Date of Award

Spring 2019

Document Type


Degree Name

Doctor of Philosophy (PhD)



First Advisor

Tobin, Theresa W.

Second Advisor

Gibson, Kevin

Third Advisor

Wolfendale, Jessica


This dissertation puts American philosophers and social reformers, Jane Addams (1860-1935) and John Dewey (1859-1952), in conversation with contemporary social and political philosopher, Iris Marion Young (1949-2006), to argue that an account of deliberative equality must make conceptual space to name the problem of ‘communicatively structured deliberative inequality’. I argue that in order for participatory democracy theory to imagine and construct genuinely inclusive deliberative spaces, it must be grounded in a relational ontology and pragmatist feminist social epistemology. The literature has largely developed deliberative inequality in terms of access (e.g., participation costs) and ‘impoverished capacities’ for political participation (e.g., political-process illiteracy; public debate skills). This literature has failed to appreciate the communicative dimensions of deliberative inequality. Individuals who occupy historically stigmatized social groups may participate at a communicatively structured disadvantage in participatory forums not because of their own impoverished capacities, but because of the identity-prejudiced stereotypes of their interlocutors. Chapter 1 situates Young’s communicative democracy in contemporary deliberative democracy literature and shows the inadequacies of liberal individualism, assumed by much of traditional deliberative theory, for naming and addressing the problem of communicatively structured deliberative inequality. Chapter 2 draws on literature in feminist and resistance epistemologies as well as the social identity approach within contemporary social psychology theory to flesh out the problem of communicatively structured deliberative inequality. Here, I provide a relational ontology of prejudice and examine it’s impact on one’s epistemic and deliberative standing. Chapter 3 draws on the work of Addams and Dewey to develop a relational ontology of political agency as well as the pragmatist feminist epistemology of communicative democracy. Addams and Dewey, like Young, saw exclusion as a serious social and political problem, and they looked to democratic norms and practices as a resource for social justice. Thus, Chapter 4 looks to Addams and Dewey’s writings and Addams’s leadership at Hull House as a resource for communicative democracy, and more particularly, for addressing deliberative inequality and imagining and constructing inclusive deliberative spaces in light of the problem of communicatively structured deliberative inequality.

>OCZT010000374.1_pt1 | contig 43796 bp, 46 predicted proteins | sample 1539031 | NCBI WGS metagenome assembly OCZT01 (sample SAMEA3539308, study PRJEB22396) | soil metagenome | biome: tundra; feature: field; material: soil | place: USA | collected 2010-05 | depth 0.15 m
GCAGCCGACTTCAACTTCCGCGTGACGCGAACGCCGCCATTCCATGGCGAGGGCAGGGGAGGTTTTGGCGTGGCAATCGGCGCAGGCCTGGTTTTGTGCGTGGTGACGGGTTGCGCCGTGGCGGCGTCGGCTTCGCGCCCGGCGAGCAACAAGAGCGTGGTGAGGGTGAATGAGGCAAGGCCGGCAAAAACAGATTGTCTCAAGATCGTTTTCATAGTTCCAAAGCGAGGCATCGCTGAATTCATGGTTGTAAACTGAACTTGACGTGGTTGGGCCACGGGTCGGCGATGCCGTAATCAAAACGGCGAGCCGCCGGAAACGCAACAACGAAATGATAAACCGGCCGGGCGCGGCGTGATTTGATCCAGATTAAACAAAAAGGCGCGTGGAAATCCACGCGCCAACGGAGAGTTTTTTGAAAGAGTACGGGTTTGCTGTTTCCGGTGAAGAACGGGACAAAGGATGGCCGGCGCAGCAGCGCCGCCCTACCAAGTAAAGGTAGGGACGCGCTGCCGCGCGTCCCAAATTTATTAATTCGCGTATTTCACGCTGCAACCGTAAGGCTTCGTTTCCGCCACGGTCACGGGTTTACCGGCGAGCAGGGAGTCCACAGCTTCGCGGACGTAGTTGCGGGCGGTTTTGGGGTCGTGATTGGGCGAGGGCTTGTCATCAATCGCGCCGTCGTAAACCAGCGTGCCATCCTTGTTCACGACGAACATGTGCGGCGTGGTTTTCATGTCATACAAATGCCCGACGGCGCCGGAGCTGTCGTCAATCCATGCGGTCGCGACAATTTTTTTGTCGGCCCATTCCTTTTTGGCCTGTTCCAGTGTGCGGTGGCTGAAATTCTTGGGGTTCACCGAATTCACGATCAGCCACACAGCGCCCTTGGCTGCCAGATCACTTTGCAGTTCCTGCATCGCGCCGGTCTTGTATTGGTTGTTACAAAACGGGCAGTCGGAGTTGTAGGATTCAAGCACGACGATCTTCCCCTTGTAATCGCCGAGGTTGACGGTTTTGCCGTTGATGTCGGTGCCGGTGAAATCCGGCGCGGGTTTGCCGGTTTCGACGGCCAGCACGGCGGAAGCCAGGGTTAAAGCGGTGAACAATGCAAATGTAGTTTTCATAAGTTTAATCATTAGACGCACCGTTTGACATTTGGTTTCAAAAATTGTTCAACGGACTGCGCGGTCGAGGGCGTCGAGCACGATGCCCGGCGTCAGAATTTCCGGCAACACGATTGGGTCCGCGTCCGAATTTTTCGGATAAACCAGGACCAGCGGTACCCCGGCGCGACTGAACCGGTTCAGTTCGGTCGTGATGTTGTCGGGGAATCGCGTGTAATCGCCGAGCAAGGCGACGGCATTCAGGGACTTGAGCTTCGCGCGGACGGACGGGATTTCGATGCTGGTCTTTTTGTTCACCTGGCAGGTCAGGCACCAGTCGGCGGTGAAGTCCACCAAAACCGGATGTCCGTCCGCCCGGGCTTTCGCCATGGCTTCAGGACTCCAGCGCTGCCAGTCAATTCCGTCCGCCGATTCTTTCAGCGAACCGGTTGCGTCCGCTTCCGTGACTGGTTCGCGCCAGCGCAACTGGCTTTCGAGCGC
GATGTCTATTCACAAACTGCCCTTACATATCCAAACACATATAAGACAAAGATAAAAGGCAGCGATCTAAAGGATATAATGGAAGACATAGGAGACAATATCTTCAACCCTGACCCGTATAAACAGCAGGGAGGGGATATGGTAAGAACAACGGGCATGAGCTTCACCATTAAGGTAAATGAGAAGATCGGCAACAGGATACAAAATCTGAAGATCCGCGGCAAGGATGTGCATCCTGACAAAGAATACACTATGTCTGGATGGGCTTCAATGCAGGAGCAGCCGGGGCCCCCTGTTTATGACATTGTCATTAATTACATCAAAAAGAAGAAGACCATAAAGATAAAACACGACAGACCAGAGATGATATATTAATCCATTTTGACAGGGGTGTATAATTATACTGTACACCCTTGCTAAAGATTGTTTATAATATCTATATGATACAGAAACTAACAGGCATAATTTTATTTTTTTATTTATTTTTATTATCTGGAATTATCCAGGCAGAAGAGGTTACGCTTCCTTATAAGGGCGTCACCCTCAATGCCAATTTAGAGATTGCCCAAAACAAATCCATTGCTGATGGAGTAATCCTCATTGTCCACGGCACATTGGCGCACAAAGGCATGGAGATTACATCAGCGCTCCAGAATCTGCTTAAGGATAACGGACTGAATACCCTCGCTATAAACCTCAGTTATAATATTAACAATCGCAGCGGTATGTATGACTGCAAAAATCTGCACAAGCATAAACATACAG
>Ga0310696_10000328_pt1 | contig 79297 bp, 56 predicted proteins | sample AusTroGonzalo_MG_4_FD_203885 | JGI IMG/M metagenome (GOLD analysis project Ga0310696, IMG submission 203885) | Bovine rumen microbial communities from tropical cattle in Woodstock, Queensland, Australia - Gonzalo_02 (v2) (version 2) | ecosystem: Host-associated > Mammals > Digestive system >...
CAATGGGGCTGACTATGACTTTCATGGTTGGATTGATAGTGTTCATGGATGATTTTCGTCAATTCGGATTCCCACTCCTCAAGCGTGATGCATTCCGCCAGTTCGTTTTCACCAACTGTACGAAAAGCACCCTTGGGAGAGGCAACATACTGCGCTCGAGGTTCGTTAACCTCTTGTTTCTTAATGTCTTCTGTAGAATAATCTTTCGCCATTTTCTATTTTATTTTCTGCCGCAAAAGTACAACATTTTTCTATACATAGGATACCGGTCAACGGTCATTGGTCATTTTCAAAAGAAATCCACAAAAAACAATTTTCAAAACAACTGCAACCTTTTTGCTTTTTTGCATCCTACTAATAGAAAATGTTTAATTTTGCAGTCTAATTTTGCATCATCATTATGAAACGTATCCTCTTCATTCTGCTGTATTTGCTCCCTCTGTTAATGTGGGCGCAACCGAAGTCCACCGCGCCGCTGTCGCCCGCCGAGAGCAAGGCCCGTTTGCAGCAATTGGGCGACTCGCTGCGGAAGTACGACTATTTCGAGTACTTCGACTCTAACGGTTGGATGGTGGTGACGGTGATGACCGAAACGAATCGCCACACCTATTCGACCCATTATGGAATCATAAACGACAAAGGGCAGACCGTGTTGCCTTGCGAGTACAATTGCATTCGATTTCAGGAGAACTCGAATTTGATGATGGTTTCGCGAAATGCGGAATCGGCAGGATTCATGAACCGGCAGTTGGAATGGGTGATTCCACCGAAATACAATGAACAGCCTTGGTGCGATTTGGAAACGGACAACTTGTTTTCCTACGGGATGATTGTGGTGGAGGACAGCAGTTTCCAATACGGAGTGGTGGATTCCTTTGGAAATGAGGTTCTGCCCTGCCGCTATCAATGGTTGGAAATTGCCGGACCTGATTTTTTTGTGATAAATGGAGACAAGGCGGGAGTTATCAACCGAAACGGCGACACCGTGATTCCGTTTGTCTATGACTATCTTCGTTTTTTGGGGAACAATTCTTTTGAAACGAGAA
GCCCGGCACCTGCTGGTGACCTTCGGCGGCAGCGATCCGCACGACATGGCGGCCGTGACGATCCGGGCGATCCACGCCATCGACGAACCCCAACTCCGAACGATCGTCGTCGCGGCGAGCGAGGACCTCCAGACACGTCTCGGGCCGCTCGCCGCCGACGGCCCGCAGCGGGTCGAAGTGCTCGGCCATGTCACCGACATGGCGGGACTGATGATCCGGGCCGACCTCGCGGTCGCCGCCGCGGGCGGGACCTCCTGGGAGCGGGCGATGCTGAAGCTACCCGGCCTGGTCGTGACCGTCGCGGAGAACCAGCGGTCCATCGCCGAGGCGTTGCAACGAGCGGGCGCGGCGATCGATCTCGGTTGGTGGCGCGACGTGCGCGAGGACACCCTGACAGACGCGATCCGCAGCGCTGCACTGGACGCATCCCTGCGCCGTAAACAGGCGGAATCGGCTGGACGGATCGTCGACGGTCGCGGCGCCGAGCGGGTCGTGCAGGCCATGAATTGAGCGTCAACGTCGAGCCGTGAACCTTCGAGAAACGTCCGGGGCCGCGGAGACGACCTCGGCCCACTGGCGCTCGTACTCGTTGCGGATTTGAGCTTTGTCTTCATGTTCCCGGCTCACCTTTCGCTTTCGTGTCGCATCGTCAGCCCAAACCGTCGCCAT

Included in

Philosophy Commons